Keep the power on: Battery energy storage systems are a valuable investment
Solar power and battery energy storage systems are great options for your business’s future energy mix, says Absa
Eskom’s ageing fleet of power stations has plagued the power utility and the country for years.
The sharp increase in the number of load-shedding days since 2018 (see figure 1) highlights the challenges that Eskom faces: a constrained power system with an old, unreliable and poorly maintained generation fleet as well as the need for new generation capacity.
As a result, the risk of load-shedding — and unplanned power outages — will remain until substantial new power capacity is invested in.
These risks are compounded by the steep increases in electricity tariffs by Eskom and municipalities.
That is why a growing number of business owners are exploring the option of installing renewable energy technologies such as solar photovoltaic (PV) systems to power their daily operations.
Absa has also seen a growing trend of businesses looking at investing in battery energy storage systems (BESS) to complement such systems.
The decline in prices of the batteries required to run these systems, in this case lithium-ion, as well as their benefits in times of load-shedding, have made for a stronger business case.
As a power storage system, BESS are practical because they can be used in many different applications independent of location in contrast to, for example, pumped hydro storage.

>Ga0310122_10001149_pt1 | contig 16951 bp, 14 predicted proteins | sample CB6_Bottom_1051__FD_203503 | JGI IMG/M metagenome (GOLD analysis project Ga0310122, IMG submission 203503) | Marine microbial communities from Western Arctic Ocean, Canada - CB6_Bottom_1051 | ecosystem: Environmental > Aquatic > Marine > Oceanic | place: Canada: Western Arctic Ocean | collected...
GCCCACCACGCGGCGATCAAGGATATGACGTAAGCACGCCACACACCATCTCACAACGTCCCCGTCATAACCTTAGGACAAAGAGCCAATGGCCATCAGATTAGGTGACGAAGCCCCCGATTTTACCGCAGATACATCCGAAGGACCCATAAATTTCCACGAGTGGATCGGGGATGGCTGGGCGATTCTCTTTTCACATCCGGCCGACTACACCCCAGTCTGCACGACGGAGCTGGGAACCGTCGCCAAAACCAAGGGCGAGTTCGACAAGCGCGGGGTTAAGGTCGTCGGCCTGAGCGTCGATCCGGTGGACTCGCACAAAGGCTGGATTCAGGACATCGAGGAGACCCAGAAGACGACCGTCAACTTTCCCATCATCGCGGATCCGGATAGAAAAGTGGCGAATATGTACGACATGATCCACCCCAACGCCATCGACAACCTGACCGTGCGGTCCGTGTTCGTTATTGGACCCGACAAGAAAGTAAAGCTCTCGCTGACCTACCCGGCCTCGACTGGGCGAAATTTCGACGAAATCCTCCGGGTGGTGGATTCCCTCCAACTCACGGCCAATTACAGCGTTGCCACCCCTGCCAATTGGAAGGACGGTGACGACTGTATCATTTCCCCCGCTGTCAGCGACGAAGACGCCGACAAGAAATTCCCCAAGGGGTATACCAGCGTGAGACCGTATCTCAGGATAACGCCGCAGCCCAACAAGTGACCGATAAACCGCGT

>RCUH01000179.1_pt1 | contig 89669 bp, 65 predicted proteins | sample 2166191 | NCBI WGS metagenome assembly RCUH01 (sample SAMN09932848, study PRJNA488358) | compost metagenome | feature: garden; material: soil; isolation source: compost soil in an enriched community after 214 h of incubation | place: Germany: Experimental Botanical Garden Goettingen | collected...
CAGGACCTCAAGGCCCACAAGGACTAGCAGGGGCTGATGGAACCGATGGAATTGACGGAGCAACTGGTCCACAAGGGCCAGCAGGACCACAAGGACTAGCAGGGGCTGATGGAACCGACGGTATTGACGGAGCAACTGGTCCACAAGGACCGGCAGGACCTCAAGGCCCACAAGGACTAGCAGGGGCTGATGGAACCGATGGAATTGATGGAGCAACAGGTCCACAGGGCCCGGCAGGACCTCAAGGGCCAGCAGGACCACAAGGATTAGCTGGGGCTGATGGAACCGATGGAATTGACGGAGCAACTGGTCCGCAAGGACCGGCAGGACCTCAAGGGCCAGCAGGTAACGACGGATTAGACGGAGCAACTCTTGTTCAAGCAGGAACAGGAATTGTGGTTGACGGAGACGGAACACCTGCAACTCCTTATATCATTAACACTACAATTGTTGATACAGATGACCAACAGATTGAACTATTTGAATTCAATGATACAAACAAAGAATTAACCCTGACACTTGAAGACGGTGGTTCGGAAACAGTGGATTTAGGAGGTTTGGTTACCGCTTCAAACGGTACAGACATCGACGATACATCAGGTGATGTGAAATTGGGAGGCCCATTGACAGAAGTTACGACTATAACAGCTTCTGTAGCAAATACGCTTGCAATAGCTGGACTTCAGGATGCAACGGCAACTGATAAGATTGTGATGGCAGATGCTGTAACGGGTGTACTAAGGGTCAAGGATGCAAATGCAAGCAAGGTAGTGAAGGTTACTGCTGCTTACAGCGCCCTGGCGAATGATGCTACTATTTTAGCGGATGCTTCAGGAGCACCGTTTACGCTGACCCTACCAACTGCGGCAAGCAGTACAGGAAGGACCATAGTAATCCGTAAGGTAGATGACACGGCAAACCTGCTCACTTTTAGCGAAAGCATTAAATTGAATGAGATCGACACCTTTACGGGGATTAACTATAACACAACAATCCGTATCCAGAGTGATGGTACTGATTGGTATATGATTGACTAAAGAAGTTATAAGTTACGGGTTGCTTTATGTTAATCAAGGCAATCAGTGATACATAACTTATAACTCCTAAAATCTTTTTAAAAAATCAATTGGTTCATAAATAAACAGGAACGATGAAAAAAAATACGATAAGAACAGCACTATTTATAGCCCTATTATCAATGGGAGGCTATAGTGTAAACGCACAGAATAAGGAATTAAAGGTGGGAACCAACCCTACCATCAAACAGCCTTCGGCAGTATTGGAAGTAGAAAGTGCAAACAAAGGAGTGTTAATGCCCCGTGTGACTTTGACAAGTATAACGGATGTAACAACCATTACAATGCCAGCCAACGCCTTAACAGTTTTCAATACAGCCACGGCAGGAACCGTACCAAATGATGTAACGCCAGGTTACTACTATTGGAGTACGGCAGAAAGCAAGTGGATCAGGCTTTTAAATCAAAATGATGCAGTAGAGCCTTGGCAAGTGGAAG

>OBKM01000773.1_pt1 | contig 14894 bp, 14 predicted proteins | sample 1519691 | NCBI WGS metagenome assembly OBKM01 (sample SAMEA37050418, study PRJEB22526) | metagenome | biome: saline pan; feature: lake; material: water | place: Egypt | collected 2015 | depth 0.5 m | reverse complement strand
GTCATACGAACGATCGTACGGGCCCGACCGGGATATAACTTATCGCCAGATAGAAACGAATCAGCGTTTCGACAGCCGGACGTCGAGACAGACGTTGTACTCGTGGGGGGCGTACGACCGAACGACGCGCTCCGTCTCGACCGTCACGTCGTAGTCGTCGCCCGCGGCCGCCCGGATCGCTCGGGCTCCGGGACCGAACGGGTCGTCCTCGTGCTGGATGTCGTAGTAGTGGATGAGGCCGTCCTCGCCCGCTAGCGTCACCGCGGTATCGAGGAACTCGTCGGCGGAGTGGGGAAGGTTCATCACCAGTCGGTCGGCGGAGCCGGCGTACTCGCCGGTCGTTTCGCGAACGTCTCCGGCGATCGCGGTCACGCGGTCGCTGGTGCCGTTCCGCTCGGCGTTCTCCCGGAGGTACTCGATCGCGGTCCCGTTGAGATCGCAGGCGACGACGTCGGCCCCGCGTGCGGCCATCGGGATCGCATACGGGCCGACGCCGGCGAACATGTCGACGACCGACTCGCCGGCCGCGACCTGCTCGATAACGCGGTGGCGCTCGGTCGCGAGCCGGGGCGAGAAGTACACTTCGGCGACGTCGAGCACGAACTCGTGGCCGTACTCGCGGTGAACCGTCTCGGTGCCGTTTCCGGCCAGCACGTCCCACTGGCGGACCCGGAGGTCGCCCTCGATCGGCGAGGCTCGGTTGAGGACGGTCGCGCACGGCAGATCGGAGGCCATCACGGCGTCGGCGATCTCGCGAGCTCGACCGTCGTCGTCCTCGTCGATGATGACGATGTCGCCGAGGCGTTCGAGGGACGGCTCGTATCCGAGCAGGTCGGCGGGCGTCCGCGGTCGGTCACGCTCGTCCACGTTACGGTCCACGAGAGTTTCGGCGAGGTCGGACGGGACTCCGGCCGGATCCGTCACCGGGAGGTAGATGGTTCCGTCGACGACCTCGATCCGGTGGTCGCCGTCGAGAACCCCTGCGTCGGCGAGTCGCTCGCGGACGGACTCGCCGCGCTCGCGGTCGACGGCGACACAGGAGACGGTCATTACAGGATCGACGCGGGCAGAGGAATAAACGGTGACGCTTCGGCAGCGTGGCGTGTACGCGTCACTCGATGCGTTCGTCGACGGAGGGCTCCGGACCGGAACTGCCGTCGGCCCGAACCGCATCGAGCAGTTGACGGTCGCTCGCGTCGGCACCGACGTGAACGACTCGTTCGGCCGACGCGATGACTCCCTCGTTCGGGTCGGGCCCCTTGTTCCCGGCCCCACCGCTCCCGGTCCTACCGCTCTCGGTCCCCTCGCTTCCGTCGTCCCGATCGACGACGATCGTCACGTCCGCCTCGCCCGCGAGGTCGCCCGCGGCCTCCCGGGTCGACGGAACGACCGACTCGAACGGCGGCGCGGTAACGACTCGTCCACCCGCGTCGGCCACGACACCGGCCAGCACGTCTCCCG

The main uses for BESS are grouped into two categories. First, they can be used in stationary applications such as providing backup power when there is an outage. Second, they can be used in mobile applications such as in portable machinery, electric vehicles and cellphones.
The type of BESS application needs to be aligned with the right BESS technology to maximise value for business owners.
Here are three examples of how businesses can capitalise on their investment in BESS:
Increased PV energy self-consumption
The challenge with solar PV systems is that resource availability (in other words sunshine) does not always coincide with demand.
Generating more solar power than is needed is problematic as businesses are often not allowed to supply this excess PV energy back to power utilities. BESS allow businesses to make the most of this excess PV energy by saving it for later use (see figure 2).
As the demand for energy increases, so too does the cost of delivering this energy.
Often the country’s demand is so high that “peaking generation” units such as gas turbines need to be used to meet demand. Because of the costs of running these “peaking generation” units, electricity tariffs during these “peak” times are higher than during “off-peak” times.
As shown in figure 3, shaving this peak — through businesses discharging their energy stored in batteries to supply their peak needs — can be beneficial to both the power utility (which saves on expensive fuel) and the end customer (who saves on monthly electricity costs).
The value of energy, as with any commodity, is inherently linked to demand: the higher the demand, the higher the price.
This pattern can be capitalised on by charging BESS during low-demand periods at a low cost and selling the stored energy at a competitive price during high-demand periods.
This is illustrated in figure 4 below. The maroon zone indicates low energy prices and the red zone indicates high energy prices. The difference between the two gives the value that can be obtained.
For your business’s future energy mix, solar PV and BESS are likely to be the most viable options.
Given the declining costs of the technology and increasing energy costs, our abundant sunlight availability and the long lifespan of the technology, the business case is increasingly attractive.
This article was paid for by Absa.